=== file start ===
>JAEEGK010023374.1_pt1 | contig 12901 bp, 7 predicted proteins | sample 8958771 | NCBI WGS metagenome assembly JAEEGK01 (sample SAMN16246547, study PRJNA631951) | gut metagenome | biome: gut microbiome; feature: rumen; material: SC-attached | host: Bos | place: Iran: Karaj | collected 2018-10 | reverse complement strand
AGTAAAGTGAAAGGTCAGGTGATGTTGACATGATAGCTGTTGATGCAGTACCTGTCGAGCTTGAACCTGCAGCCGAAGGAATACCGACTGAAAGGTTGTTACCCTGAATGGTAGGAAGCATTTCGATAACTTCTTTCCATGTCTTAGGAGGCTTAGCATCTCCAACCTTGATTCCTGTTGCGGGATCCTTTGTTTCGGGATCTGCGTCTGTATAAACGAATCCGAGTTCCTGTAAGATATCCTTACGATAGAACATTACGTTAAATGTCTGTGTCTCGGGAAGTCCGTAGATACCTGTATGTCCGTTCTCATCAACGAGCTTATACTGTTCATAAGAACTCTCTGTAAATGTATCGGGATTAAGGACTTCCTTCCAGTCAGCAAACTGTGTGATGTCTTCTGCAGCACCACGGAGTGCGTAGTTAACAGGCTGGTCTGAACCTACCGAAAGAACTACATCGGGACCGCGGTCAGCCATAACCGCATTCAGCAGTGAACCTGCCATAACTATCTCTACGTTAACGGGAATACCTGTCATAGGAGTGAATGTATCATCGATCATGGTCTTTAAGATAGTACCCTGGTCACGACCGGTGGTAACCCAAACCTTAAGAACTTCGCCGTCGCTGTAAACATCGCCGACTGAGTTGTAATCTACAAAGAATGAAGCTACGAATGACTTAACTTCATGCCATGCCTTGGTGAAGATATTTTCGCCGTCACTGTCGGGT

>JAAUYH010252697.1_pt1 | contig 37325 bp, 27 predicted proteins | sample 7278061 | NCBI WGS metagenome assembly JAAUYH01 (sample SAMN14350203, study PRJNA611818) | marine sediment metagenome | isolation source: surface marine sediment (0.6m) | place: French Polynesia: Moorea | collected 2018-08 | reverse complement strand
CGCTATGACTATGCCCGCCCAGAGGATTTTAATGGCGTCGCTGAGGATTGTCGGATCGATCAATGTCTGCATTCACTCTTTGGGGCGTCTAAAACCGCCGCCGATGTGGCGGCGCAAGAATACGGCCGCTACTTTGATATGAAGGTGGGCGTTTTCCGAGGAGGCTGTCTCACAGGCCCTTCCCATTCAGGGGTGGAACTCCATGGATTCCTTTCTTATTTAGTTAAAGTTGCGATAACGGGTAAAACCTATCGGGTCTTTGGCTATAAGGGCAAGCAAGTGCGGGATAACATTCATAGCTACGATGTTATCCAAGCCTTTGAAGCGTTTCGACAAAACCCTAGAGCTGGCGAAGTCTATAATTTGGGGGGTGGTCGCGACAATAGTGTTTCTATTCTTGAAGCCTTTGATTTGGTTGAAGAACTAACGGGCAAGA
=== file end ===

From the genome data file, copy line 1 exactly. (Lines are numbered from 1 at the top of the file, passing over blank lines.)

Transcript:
>JAEEGK010023374.1_pt1 | contig 12901 bp, 7 predicted proteins | sample 8958771 | NCBI WGS metagenome assembly JAEEGK01 (sample SAMN16246547, study PRJNA631951) | gut metagenome | biome: gut microbiome; feature: rumen; material: SC-attached | host: Bos | place: Iran: Karaj | collected 2018-10 | reverse complement strand